Consider this example: a GetLastTradePrice SOAP request is sent to a StockQuote service. The request takes a string parameter, the company stock symbol, and returns a float in the SOAP response. The XML document represents the SOAP message. The SOAP envelope element is the top element of the XML document. XML namespaces are used to clarify SOAP identifiers from application-specific identifiers. The following example uses HTTP as the transport protocol. The rules governing XML payload format in SOAP are independent of the fact that the payload is carried in HTTP. The SOAP request message embedded in the HTTP request is:
POST /StockQuote HTTP/1.1 Host: www.stockquoteserver.com Content-Type: text/xml; charset="utf-8" Content-Length: nnnn SOAPAction: "Some-URI" <SOAP-ENV:Envelope xmlns:SOAP- ENV="http://schemas.xmlsoap.org/soap/ envelope/" SOAP- ENV:encodingStyle="http://schemas.xnlsoap.org/soap/encoding/"> <SOAP-ENV:Body> <m:GetLastTradePrice xmlns:m="Some-URI"> <symbol>ORCL</symbol> <m:GetLastTradePrice> </SOAP-ENV:Body> </SOAP-ENV:Envelope>
Here is the response HTTP message:
HTTP/1.1 200 OK Content-Type: text/xml; charset="utf-8" Content-Length: nnnn <SOAP-ENV:Envelope xmlns:SOAP- ENV=http://schemas.xmlsoap.org/soap//envelope/ SOAP- ENV:encodingStyle="http://schemas.xnlsoap.org/soap/encoding/"/> <SOAP-ENV:Body> <m:GetLastTradePriceResponse xmlns:m="Some-URI"> <Price>34.5</Price> </m:GetLastTradePriceResponse> </SOAP-ENV:Body> </SOAP-ENV:Envelope>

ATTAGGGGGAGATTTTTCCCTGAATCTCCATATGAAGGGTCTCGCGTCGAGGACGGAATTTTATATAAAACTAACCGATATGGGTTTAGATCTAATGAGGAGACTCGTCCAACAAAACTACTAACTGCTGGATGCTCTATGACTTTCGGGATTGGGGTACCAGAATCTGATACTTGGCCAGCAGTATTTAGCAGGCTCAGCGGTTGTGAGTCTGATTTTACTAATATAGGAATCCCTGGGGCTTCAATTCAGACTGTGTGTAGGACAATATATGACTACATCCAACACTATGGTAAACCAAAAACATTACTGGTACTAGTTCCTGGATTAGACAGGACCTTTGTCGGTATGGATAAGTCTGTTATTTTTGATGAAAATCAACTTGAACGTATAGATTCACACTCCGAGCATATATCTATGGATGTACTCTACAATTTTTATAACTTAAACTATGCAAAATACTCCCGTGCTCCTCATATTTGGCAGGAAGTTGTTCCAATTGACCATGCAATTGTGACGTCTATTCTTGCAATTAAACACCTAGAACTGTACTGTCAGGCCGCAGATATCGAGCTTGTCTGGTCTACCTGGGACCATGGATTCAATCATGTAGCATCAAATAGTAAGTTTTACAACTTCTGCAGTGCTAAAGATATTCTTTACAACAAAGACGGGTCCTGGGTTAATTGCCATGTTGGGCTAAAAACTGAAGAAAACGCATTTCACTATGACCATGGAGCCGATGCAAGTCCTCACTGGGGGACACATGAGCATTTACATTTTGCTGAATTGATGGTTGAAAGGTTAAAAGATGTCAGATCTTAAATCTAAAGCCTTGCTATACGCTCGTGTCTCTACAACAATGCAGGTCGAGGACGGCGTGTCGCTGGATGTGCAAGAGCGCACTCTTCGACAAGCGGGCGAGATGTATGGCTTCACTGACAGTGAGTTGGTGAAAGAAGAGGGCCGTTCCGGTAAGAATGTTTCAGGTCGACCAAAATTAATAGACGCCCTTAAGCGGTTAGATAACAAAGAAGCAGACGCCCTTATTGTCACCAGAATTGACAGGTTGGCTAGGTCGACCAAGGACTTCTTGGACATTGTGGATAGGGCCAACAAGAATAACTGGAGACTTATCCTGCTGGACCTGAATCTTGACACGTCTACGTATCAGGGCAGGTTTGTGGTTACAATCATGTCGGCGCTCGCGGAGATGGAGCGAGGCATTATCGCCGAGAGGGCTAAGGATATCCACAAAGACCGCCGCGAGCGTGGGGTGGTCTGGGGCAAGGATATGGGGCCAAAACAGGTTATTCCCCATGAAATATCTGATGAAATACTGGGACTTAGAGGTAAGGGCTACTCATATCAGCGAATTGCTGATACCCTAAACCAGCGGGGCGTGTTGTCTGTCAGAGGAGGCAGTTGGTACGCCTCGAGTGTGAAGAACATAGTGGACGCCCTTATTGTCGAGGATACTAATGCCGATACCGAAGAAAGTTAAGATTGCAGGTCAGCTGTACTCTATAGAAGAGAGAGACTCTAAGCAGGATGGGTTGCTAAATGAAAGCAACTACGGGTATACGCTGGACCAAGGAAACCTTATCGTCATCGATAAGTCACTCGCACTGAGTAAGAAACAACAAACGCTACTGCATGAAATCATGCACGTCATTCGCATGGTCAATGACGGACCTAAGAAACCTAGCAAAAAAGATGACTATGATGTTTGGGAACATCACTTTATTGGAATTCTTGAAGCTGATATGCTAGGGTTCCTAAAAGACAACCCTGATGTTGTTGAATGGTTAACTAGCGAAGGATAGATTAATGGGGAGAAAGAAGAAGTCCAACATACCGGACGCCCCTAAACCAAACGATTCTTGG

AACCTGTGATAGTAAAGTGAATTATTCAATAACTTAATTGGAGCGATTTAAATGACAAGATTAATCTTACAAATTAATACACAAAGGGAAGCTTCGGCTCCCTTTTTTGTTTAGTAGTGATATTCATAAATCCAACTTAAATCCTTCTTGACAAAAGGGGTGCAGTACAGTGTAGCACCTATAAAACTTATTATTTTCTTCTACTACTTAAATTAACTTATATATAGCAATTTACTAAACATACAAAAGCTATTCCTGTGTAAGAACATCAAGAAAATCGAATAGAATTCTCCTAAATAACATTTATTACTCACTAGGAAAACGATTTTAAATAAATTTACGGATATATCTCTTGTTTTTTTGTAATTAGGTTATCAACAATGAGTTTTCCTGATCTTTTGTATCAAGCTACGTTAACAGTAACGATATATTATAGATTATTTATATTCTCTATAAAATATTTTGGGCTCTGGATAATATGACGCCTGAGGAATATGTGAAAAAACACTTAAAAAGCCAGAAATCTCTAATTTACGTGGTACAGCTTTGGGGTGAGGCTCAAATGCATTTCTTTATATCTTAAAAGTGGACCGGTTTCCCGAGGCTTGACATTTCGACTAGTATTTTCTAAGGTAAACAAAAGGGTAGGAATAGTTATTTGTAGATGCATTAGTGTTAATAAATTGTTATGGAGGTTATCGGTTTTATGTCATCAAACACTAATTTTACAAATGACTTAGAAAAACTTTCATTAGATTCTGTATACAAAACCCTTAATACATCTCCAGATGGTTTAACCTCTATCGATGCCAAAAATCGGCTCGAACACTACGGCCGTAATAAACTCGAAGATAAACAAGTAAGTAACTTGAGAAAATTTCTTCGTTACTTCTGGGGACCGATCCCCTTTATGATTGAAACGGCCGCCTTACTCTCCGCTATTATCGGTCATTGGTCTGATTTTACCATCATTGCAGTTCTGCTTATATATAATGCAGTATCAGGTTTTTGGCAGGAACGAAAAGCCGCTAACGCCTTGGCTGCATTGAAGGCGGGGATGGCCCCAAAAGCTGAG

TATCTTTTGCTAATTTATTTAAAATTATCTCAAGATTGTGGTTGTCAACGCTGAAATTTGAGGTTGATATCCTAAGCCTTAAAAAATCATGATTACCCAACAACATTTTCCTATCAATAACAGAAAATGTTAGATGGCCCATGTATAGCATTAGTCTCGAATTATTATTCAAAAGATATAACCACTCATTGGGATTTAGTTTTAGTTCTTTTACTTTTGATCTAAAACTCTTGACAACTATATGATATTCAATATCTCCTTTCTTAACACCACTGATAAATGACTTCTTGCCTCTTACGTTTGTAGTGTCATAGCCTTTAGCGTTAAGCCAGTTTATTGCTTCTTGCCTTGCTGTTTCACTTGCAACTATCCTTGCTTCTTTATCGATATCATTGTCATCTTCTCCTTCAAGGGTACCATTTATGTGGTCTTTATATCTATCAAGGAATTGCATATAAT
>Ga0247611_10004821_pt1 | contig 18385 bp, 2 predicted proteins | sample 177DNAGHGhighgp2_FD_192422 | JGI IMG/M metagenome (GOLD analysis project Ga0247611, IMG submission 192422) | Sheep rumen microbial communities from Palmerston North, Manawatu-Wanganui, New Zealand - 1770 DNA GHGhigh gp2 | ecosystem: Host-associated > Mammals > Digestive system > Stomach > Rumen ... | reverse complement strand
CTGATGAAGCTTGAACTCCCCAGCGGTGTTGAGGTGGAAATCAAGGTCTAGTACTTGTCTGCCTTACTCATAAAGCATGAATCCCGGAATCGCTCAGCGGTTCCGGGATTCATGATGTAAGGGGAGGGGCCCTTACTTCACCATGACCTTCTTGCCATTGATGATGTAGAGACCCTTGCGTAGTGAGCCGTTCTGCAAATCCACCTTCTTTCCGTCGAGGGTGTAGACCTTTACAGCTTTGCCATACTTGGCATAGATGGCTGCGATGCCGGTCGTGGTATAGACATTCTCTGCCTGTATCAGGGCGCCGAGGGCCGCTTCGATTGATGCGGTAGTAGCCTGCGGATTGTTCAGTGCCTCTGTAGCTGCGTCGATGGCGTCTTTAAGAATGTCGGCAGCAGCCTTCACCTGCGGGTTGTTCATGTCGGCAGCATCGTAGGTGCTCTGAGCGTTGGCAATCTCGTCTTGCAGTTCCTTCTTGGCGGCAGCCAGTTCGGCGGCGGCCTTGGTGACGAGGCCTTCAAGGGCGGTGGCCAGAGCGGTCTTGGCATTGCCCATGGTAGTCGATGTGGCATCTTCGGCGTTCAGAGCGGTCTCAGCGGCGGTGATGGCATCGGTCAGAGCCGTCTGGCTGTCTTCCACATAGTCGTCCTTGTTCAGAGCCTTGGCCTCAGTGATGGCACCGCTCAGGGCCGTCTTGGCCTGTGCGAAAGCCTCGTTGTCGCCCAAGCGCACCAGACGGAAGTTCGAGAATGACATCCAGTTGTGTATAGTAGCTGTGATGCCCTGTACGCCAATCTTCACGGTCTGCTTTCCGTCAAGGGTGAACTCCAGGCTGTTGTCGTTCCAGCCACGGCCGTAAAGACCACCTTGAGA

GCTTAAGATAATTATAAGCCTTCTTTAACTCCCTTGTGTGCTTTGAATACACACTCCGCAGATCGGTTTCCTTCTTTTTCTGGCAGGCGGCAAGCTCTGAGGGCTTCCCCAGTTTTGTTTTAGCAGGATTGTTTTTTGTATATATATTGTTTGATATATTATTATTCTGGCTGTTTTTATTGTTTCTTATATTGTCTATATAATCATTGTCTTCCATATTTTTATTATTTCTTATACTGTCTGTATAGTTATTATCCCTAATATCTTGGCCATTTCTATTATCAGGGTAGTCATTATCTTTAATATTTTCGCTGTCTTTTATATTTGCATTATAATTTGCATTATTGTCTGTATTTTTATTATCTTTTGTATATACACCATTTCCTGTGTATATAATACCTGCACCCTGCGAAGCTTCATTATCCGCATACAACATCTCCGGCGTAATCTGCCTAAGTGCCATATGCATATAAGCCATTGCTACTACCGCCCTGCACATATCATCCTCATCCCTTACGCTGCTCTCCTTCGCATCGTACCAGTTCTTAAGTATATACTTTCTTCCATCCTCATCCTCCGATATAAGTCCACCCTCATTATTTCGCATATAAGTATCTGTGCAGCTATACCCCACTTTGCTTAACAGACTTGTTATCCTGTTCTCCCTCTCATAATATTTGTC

A SOAP client application represents a user-written application that makes SOAP requests. The SOAP client has these capabilities:
SOAP clients generate the XML documents that compose a request for a SOAP service and handle the SOAP response. Oracle SOAP processes requests from any client that sends a valid SOAP request. To facilitate client development, Oracle SOAP includes a SOAP client API that provides a generic way to invoke a SOAP service.
The SOAP client API supports a synchronous invocation model for requests and responses. The SOAP client API makes it easier for you to write a Java client application to make a SOAP request. The SOAP client API encapsulates the creation of the SOAP request and the details of sending the request over the underlying transport protocol. The SOAP client API also supports a pluggable transport, allowing the client to easily change the transport (available transports include HTTP and HTTPS).